The people’s reaction In favor of Coriolanus at first.However, Brutus and Sicinius easily convince the people that Coriolanus didn’t as them nicely enough – he didn’t show them his wounds.The people are fickle. It’s all about performance to them.And so, the commoners switch their collective opinion in the matter of a page.
Act 3 – Coriolanus is told that he will not be consul He responds as one might expect – with a fighting stance. He completely disavows the people; invites the war outside of Rome into the city itself. He always resorts to rage and confrontation.
Menenius’ relationship to Coriolanus Menenius is constantly on the defensive for Coriolanus – he knows that the winds have changed.
How have things changed in Act 3? Brutus and Sicinius are now calling the shots; their language has changed to commands – “you shall.” Of course, Coriolanus is completely unaware of these subtleties.
What is Coriolanus accused of being at this point? a traitor
What defines Rome? Is Rome the people?
3.2 – Volumnia’s request She asks her son to be what he is not. (He was never allowed to be moderate before he was asked to be consul.)”Thy valiantness was mine, thou suck’dst it from me, But owe thy pride thyself.”
Coriolanus’ inner battle “I must do it, I can’t do it.” (His view of who he is is completely contradictory to what the outside world now demands of him.)
Coriolanus is nothing if not… predictable.
What happens when Coriolanus tries to restrain himself? His sentences become clipped; but he flips again when they call him a traitor (not angry when they call him a tyrant). Coriolanus doesn’t know how to handle anger or indignation at something.
How is Coriolanus’ fate decided by those present? They are convinced that he must die, but since he is a war hero, they banish him instead.
Coriolanus has lost what? both wars – external and internal
End of Act 3, Line 124 – Coriolanus’ great speech He reconstructs his pride – “I banish you!” – tries to take the power back and completely denounces Rome.
Act 4 (“Coriolanus”) Here, Coriolanus seems completely different, strangely calm and confident in the future.
Volumnia’s reaction to Coriolanus’ banishment She is worried about him all of a sudden.Calls him “my first son” instead of “good soldier” as before.(Various platitudes of family affection in this farewell.)
The audience is left with these questions: Is this Coriolanus’ emancipation at long last? Will he find out who he really is? Can he be his own person?
Act 4, Scenes 4-5 – Aufidius’ house Coriolanus goes to the one person that he admires; enemies can become friends fairly quickly (and vice versa).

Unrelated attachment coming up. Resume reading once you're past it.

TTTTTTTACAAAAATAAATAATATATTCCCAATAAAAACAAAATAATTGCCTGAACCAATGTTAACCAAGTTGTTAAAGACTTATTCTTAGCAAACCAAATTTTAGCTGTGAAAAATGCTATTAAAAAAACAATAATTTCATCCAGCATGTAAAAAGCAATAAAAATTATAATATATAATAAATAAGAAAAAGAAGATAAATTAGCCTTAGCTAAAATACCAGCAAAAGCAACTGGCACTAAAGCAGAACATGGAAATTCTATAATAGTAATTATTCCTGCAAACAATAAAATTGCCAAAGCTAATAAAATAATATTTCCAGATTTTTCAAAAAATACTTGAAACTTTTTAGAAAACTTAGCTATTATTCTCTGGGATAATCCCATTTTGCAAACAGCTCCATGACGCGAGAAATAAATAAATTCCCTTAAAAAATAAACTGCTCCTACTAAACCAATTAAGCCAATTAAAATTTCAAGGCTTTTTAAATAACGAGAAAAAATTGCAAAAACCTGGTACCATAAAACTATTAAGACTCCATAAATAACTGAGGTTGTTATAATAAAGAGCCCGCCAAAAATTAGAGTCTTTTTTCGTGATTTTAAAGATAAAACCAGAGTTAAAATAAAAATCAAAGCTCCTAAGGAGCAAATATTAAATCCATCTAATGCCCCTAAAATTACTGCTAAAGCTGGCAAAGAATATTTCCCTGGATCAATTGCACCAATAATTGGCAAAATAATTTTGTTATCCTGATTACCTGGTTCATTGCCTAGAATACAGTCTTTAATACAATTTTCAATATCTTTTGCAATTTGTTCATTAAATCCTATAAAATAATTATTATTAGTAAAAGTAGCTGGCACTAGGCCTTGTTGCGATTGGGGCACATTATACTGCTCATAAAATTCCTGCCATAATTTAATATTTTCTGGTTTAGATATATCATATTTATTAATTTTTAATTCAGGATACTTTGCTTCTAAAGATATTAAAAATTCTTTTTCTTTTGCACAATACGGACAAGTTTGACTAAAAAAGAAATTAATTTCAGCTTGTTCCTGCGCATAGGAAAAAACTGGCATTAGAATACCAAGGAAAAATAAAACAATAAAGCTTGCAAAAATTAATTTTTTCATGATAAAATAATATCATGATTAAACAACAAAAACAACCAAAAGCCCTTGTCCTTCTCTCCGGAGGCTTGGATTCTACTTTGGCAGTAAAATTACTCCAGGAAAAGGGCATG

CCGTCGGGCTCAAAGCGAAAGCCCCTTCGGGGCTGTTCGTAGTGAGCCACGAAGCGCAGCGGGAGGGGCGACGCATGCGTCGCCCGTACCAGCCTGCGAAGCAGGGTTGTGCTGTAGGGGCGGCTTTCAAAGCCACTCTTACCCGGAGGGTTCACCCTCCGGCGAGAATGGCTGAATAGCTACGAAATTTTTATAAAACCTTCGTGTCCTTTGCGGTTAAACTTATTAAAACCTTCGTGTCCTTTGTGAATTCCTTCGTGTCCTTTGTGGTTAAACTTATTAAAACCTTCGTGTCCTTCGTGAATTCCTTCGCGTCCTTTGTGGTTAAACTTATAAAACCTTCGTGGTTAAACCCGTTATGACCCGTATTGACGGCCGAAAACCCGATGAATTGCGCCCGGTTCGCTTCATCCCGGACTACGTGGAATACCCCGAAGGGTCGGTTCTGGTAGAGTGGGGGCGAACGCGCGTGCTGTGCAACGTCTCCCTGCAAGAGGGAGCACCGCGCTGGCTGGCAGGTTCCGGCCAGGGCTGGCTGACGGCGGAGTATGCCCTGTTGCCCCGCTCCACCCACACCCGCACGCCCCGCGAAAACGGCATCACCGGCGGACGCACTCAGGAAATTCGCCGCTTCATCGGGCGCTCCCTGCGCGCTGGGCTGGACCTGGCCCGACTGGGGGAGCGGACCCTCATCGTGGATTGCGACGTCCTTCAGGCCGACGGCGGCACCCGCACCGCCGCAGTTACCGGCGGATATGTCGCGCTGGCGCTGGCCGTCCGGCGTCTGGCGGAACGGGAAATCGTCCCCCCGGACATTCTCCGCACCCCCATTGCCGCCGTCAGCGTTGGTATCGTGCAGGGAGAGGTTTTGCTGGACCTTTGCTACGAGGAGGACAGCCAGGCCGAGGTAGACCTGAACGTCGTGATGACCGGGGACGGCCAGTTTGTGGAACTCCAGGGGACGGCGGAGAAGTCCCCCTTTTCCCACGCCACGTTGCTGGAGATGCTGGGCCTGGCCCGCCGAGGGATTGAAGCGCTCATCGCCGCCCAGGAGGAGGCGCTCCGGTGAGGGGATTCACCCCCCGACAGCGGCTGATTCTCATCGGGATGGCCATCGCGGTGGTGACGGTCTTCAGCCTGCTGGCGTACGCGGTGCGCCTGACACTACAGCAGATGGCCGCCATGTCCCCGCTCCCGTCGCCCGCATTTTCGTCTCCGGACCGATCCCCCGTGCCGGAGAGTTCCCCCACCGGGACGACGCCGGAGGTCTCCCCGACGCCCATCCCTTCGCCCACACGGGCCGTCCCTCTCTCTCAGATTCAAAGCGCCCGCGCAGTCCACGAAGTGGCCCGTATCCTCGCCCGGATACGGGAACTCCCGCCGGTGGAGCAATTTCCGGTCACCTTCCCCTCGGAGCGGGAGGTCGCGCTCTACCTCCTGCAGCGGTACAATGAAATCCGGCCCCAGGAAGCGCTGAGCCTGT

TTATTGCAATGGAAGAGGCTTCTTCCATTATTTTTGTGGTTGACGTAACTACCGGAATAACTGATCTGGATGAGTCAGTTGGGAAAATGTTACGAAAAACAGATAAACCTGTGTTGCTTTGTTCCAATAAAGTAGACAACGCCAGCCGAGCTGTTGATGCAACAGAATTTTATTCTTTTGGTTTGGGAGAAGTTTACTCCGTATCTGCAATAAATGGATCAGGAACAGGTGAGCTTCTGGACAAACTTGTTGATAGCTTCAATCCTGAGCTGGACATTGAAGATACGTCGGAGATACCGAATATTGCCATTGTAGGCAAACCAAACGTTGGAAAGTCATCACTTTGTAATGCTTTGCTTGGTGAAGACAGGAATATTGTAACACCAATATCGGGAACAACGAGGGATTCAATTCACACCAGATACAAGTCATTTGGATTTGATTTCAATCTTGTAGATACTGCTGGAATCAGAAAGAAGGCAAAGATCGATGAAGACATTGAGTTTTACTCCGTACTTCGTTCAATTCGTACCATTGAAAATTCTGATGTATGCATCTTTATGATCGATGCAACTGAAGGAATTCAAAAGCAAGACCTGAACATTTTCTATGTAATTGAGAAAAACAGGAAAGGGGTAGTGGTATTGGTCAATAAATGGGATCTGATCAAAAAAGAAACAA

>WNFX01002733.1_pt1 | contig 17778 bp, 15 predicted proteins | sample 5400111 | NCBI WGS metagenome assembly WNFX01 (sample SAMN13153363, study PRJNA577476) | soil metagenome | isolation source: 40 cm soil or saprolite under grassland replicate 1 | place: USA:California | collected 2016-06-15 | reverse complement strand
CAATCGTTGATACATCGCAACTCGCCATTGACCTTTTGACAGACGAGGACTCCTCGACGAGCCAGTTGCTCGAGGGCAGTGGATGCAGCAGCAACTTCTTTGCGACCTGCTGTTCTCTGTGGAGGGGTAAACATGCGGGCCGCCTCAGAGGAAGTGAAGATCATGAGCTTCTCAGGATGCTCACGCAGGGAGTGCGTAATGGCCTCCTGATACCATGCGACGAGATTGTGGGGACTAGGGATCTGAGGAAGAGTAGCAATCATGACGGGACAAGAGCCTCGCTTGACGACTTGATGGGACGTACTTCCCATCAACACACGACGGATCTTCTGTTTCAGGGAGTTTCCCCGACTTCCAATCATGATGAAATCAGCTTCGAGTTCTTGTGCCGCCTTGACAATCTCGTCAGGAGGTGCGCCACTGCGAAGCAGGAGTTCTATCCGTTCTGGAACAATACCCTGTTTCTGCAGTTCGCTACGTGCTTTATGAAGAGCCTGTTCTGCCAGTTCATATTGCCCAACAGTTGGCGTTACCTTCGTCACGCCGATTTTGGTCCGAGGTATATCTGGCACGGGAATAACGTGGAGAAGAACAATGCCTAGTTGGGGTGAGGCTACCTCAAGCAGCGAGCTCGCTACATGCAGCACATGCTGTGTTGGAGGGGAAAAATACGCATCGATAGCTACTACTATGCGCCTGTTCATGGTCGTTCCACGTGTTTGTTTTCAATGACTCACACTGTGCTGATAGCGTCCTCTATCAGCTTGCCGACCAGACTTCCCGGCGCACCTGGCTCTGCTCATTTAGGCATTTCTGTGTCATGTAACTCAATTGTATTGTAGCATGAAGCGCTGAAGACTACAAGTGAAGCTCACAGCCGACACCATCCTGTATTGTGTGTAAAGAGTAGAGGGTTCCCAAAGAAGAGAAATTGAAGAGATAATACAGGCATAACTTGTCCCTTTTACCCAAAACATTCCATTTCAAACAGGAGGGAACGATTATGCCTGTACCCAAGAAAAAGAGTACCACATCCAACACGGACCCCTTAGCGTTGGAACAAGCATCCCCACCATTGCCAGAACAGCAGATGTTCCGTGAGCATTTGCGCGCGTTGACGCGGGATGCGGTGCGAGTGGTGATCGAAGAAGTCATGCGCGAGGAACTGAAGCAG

4.5.52 Aufidius asking for his name – Coriolanus is only now a name (refer to his long speech).
Homoeroticism in “Coriolanus” Aufidius embraces him with fairly erotic speech and language – why?Because these people have very limited ways of expressing themselves.4.5.193
How does Coriolanus change from Act 4 to Act 5? He seems not to get angry any longer.Act 4 —> people think he’s no longer human; almost like a god (4.6.97).As he moves toward Rome, he becomes less and less human (more supernatural or inanimate). “A kind of nothing”
What is the reason for this change? Coriolanus doesn’t want to feel things, or see the people that make him feel things.Why does he want to become a “thing”? So that he cannot be hurt.Every time he cared about something, it hurt him. His family ultimately sides with Rome instead of him. (Nobody is truly on his side – he claims to be fine with standing alone, but the audience has to feel for him.)
How do the common people react to Coriolanus’ banishment? Upon hearing that he marches against Rome, the people immediately state that they shouldn’t have banished him in the first place; sudden regret (predictably fickle).
5.1.63 – Menenius He appeals to Coriolanus as he would a son; Menenius referenced as his father several times. (But the appeal of a friend makes no effect.)
The audience asks… Will Coriolanus still be his own man in the face of his family?
Volumnia’s 4 arguments for Coriolanus’ surrender: 1. An emotional appeal.2. If he fights Rome, his honor/reputation will be ruined.3. A guilt-trip – “you never loved me,” “you never gave anything back for all I gave you”. 4. Completely disavows him – “You thought you had a family? You don’t – your family is now the Volscians.”
Which argument eventually gets to Coriolanus? The fourth one – complete disavowal. It’s just too painful for him.
What does Coriolanus’ giving in reveal? Again, he has no one on his side.
How does Coriolanus express his regret? He repeatedly reiterates his close relationship to Volumnia and Virgilia.
5.6 – A twist in the story Coriolanus is now a liability to Aufidius; the Volscians are ready to turn on him. They call him a traitor (but, unlike previously, this doesn’t seem to phase him).
What finally sets Coriolanus off this time? Being called a “boy” – because it’s true.
What is Coriolanus’ fate? The Volscians stab him to death, and then regret it afterwards.
An overarching theme in “Coriolanus” The impact that parents have on their children – exists in many, if not all, of Shakespeare’s plays.The shadow that the previous generation casts on the next one.
Another theme in “Coriolanus” Adaptability – Coriolanus’ inability to change with the circumstances.He is only ever a soldier, he is only ever a boy.
The final theme The difference between the battlefield and government – are those skills at all transferable?